In addition, pursuant to the Executive Order and to a Presidential Directive on terrorism, we established an FBI Computer Investigations and Threat Assessment Center in our headquarters, which we call CITAC. The purpose of that center is two-fold: one, to develop and provide expertise in computer investigations; secondly, to do threat assessments with respect to computer crime infrastructure defenses. This ties in as best it can with the infrastructure analysis program which is ongoing at the same time.

We have established three FBI computer crime squads in the field now, one is there in New York; two, in others cities around the country. These are very different animals in terms of our FBI structure. Most FBI squads are programmatic squads, dealing with bank robbery or with theft from interstate shipment. These new computer crime squads, however, are disciplinary squads—nonprogrammatic and specifically designed and ordered to gather up, within a particular division, all of the computer investigative expertise that we have both from an analytic and an operational point of view. We then use them as a resource for all other programs, criminal programs, or national security matters. We also use them to assist our partners in other law enforcement agencies.

Part of our CITAC program also requires the SACs in all our 56 field divisions to form working groups with local industry—banking, utilities, energy, whatever the framework may be for that particular location—and put together working groups that will serve both to advise and respond to a crisis that threatens infrastructure, whether it be a criminal or a national security matter. To date, those advisory working groups are working very well around the country.

Again, the real key to success here—and I don't think it can be repeated too much—is the critical partnership of government with the private sector and private industry. . . . It is critical that, prior to an emergency, we develop the contacts, the associations, and the working groups to deal with some of those problems.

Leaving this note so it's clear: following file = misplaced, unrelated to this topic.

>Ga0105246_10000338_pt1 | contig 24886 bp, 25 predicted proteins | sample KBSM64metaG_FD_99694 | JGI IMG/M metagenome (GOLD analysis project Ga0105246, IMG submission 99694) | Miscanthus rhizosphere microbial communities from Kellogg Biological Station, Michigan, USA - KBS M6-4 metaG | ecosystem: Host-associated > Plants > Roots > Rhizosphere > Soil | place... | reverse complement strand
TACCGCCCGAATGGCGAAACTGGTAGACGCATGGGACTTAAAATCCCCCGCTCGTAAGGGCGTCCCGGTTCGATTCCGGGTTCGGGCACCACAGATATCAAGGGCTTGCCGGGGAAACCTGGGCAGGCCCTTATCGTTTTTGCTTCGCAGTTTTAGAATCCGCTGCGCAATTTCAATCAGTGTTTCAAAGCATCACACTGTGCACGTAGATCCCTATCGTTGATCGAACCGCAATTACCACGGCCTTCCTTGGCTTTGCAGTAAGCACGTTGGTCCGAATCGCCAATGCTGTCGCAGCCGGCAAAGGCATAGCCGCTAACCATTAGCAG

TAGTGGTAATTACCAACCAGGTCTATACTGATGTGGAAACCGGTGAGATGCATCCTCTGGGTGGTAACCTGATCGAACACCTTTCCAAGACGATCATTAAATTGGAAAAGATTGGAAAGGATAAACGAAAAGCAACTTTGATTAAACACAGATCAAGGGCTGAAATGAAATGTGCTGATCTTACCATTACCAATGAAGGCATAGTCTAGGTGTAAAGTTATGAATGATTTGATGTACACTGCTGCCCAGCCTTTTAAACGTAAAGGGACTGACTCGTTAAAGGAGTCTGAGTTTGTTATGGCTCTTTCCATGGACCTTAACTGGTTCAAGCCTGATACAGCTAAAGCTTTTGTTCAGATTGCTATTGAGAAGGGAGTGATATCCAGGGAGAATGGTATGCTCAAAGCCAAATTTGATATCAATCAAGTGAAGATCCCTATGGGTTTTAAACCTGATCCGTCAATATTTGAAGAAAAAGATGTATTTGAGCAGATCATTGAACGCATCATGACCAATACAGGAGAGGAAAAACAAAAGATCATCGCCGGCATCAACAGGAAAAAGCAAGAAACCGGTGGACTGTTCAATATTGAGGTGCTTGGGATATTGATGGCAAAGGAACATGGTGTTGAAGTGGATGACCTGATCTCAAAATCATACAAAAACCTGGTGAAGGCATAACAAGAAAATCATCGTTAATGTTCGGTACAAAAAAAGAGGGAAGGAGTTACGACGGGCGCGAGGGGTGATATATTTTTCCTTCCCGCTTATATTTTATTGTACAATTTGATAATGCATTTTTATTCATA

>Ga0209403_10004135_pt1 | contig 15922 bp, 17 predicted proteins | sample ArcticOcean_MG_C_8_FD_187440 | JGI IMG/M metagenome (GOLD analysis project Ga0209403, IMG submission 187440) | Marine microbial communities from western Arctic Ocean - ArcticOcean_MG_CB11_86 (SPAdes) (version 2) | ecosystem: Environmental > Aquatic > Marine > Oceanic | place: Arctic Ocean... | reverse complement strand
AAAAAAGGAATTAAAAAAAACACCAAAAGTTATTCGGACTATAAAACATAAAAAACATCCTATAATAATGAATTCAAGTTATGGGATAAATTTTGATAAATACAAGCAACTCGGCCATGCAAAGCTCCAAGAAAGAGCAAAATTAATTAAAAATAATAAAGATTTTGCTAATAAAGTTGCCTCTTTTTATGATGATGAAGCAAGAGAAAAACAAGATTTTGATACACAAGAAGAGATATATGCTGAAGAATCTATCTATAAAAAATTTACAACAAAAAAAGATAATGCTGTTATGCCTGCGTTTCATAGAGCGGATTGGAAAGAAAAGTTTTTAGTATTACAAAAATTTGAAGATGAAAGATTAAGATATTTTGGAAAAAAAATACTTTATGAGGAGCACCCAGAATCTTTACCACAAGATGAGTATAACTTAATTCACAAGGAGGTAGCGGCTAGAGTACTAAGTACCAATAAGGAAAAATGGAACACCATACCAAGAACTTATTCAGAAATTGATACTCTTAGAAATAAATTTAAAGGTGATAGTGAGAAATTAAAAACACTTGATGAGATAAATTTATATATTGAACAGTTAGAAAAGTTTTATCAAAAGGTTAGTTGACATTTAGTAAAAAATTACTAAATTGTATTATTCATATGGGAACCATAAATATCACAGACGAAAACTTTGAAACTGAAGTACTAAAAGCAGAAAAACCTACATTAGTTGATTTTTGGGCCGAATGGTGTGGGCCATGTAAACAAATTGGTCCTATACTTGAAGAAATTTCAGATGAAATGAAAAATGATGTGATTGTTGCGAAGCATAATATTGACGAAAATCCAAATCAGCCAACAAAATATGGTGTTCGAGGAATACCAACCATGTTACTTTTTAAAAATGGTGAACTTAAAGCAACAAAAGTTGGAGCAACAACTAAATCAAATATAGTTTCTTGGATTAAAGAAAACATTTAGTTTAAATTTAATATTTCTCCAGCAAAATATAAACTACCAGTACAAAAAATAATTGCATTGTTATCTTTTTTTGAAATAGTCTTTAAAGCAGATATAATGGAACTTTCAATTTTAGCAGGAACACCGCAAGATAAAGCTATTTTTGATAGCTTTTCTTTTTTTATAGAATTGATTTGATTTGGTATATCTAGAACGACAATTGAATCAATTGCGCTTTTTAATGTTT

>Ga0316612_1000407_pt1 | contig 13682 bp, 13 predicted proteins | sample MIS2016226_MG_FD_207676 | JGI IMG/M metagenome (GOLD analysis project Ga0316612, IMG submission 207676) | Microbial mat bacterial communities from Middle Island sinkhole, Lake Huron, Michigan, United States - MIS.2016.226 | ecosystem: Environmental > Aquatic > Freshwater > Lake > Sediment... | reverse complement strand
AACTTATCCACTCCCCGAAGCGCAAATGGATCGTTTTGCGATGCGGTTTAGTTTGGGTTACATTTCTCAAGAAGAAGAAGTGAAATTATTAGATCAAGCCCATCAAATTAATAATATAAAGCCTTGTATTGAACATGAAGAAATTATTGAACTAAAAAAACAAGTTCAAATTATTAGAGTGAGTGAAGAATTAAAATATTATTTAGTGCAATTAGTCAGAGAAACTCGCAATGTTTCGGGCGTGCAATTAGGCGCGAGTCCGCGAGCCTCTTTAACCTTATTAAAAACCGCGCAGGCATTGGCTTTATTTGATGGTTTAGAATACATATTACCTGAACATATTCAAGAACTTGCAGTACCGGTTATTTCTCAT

We have worked very hard, as you know, in the legislation area to obtain the authorities that not only enable us to continue our investigative programs and techniques, but also help us anticipate some of the emerging problems. Last year, for instance, the FBI worked very hard with private industry and with many distinguished academics, to propose and ultimately to see pass the economic espionage statute, which is really a trade secrets act.

The interesting thing behind that initiative, however, was the fact that it was computer crime—particularly computer intrusions into major companies to valuable trade secrets—that focused our efforts to protect commerce and industry here in the United States. We found, for instance, that the traditional theft statutes, like the transportation of stolen property, just didn't apply to the situations where an intruder into or an employee of a corporation quickly downloads an important trade secret and transports that information on a disk either locally or globally.

The courts had said in many cases that intellectual property or knowledge of a trade secret was not really a "good" or "ware" as intended by the Congress in the interstate transportation of stolen property act. So we found we had a large area of criminal activity legally exempted from the FBI's program.

A major impetus for this trade secrets act was thus the ability of computer criminals to steal valuable intellectual property that doesn't quite fit the 1930s definition of "goods, wares, and merchandise." This is just one example of our legislative initiatives directed towards those technology problems.

Encryption is another important one. We realize that the need for robust encryption is critical for the health of our national economy and for American competitiveness, here and overseas. As a law enforcement agency that wears a national security hat, however, we also realize that we need encryption with some exempted or court-authorized recovery mechanism for those very rare instances when encrypted channels are used to either transmit or store information relative to a crime, an act of terror, or a national security matter. Of course such a mechanism would be available to us only under court orders and very stringent requirements, as with the 1968 court-authorized wiretapping statute. . . .